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#21 Love2fly

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Posted 22 July 2008 - 08:21 PM

Hello and welcome to the family.
Here's a few suggestions to help you along. Practice... Practice... Practice... Just as important is to "Own Your Hover" to quote "The Man" (JB). Control is key to anything you do. If you start getting out of control, go back to a hover and regroup. The slower you can control any move you do, the more in contol you actually are.
Sounds like you're on the right path, good luck.
Finally, I have found that reading this forum over and over has helped tie things together; imho. :kid_content:
Have fun!! :kid_devlish:
Laura
 
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#22 kairusan

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Posted 22 July 2008 - 09:12 PM

By Own Your Hoverô I assume you must mean something like "learn to keep the kite in a static hover position facing up, down, left, right, etc.," because that, frankly, seems like a rather hard thing to do! When I initially (after a dozen crashes or more) gained the beginnings of control over the kite, I realized that hovering (especially reverse hovering) took more fine control than anything else I was able to do. I could only hold a hover whilst upside-down for a few seconds; the kite seemed to want to flip back over. It seemed to want a much finer degree of control that I'm currently capable of to keep it in line. So I imagine if I could get the inverted hover down pat, I could do just about anything there is to do with this kite before long.

I just think that's going to take me a LONG time. But it will be fun! :rev_clockwork:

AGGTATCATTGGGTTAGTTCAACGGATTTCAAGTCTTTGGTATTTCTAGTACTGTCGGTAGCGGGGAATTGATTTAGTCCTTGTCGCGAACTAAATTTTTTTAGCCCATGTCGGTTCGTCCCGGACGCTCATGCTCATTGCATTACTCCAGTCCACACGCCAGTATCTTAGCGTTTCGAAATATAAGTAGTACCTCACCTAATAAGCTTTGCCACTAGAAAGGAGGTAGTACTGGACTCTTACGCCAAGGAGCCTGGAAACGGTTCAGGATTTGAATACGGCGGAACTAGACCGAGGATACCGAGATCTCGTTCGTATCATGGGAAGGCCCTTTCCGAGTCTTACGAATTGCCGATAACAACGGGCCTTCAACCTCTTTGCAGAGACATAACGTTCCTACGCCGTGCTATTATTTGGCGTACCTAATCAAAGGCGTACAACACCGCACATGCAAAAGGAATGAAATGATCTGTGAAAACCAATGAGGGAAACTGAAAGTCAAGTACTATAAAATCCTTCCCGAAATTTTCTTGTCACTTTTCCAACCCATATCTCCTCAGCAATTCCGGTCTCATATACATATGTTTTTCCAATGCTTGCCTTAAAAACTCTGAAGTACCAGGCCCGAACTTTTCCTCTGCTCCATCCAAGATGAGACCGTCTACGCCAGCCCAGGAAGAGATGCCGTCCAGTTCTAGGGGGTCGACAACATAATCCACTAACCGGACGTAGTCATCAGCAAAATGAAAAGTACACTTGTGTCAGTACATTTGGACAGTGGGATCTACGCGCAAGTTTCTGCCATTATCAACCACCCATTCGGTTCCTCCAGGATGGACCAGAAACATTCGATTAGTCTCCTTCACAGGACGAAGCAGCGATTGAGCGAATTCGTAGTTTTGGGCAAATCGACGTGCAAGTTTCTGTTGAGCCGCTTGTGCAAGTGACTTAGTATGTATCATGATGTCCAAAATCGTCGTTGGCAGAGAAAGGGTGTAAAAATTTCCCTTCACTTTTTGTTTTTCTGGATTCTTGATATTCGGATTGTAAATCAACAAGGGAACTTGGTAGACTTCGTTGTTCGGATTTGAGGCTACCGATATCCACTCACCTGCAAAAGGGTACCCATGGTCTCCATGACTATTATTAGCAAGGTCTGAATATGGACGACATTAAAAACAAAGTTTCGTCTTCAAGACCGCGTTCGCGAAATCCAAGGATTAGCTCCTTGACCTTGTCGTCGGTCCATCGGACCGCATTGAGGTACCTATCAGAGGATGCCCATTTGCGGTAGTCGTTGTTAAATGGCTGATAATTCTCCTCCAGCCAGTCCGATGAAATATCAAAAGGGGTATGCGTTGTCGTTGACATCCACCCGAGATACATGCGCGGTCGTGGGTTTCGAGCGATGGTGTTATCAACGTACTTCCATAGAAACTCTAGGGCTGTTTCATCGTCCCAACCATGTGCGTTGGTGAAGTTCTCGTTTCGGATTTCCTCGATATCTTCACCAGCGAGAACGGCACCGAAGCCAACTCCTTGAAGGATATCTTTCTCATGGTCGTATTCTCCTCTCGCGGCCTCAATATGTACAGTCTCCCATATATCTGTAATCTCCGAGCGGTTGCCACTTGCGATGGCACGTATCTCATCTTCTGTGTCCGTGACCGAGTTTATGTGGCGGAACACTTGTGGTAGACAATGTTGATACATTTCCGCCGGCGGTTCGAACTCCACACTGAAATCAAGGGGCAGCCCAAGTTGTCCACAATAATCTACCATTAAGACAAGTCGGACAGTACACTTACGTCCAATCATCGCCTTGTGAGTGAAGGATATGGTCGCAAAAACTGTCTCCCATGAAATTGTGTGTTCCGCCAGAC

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#23 quaa714

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Posted 23 July 2008 - 01:04 AM

By Own Your Hoverô I assume you must mean something like "learn to keep the kite in a static hover position facing up, down, left, right, etc.," because that, frankly, seems like a rather hard thing to do! When I initially (after a dozen crashes or more) gained the beginnings of control over the kite, I realized that hovering (especially reverse hovering) took more fine control than anything else I was able to do. I could only hold a hover whilst upside-down for a few seconds; the kite seemed to want to flip back over. It seemed to want a much finer degree of control that I'm currently capable of to keep it in line. So I imagine if I could get the inverted hover down pat, I could do just about anything there is to do with this kite before long.

I just think that's going to take me a LONG time. But it will be fun! :rev_clockwork:


Humblingly speaking here..........owning thy hover to me, is more all about finding the proper balance of the handles in your hands. When you find the point of center between forward and reverse in your hands/handles you will have found how to "own thy hover" And oh what a beautiful thing that is!!!!!!!!

"Cya in the Sand!....."

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"You don't need a weatherman to know which way the wind blows" BD
"One good thing about music, when it hits you feel no pain" BM
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#24 Sailor99

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Posted 23 July 2008 - 01:11 AM